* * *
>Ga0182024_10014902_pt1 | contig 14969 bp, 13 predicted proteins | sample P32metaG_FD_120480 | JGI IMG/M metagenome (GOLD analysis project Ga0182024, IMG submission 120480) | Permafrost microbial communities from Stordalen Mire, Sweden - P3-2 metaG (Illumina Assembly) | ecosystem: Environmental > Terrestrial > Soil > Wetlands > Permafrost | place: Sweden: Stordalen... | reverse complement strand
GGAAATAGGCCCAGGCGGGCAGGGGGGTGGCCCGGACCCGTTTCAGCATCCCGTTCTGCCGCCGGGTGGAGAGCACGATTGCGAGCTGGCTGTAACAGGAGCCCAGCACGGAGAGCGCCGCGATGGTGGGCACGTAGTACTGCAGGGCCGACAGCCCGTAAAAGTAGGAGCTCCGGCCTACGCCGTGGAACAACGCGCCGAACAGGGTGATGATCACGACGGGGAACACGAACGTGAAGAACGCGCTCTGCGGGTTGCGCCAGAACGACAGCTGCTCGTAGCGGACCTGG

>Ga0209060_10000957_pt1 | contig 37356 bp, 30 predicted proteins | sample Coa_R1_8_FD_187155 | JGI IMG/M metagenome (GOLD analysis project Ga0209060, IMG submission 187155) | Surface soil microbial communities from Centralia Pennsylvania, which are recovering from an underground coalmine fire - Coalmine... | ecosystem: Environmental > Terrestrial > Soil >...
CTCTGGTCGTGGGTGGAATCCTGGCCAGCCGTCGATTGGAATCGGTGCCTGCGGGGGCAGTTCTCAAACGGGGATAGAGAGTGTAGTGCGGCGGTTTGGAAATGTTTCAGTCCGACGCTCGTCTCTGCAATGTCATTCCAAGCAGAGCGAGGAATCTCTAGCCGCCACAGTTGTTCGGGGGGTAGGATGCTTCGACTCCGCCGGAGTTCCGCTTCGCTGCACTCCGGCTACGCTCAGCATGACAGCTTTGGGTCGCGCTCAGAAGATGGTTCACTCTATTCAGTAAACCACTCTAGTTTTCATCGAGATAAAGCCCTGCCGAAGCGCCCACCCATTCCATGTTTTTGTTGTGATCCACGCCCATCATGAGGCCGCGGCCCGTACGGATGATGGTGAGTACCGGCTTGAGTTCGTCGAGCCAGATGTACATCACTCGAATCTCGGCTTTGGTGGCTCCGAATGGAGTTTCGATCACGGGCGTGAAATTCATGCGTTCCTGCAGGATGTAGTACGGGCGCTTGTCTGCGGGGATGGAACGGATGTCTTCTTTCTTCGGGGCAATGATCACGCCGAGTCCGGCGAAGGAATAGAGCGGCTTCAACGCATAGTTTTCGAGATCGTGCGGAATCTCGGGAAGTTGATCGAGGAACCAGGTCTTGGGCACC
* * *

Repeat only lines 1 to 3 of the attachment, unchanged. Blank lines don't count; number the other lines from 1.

>Ga0182024_10014902_pt1 | contig 14969 bp, 13 predicted proteins | sample P32metaG_FD_120480 | JGI IMG/M metagenome (GOLD analysis project Ga0182024, IMG submission 120480) | Permafrost microbial communities from Stordalen Mire, Sweden - P3-2 metaG (Illumina Assembly) | ecosystem: Environmental > Terrestrial > Soil > Wetlands > Permafrost | place: Sweden: Stordalen... | reverse complement strand
GGAAATAGGCCCAGGCGGGCAGGGGGGTGGCCCGGACCCGTTTCAGCATCCCGTTCTGCCGCCGGGTGGAGAGCACGATTGCGAGCTGGCTGTAACAGGAGCCCAGCACGGAGAGCGCCGCGATGGTGGGCACGTAGTACTGCAGGGCCGACAGCCCGTAAAAGTAGGAGCTCCGGCCTACGCCGTGGAACAACGCGCCGAACAGGGTGATGATCACGACGGGGAACACGAACGTGAAGAACGCGCTCTGCGGGTTGCGCCAGAACGACAGCTGCTCGTAGCGGACCTGG

>Ga0209060_10000957_pt1 | contig 37356 bp, 30 predicted proteins | sample Coa_R1_8_FD_187155 | JGI IMG/M metagenome (GOLD analysis project Ga0209060, IMG submission 187155) | Surface soil microbial communities from Centralia Pennsylvania, which are recovering from an underground coalmine fire - Coalmine... | ecosystem: Environmental > Terrestrial > Soil >...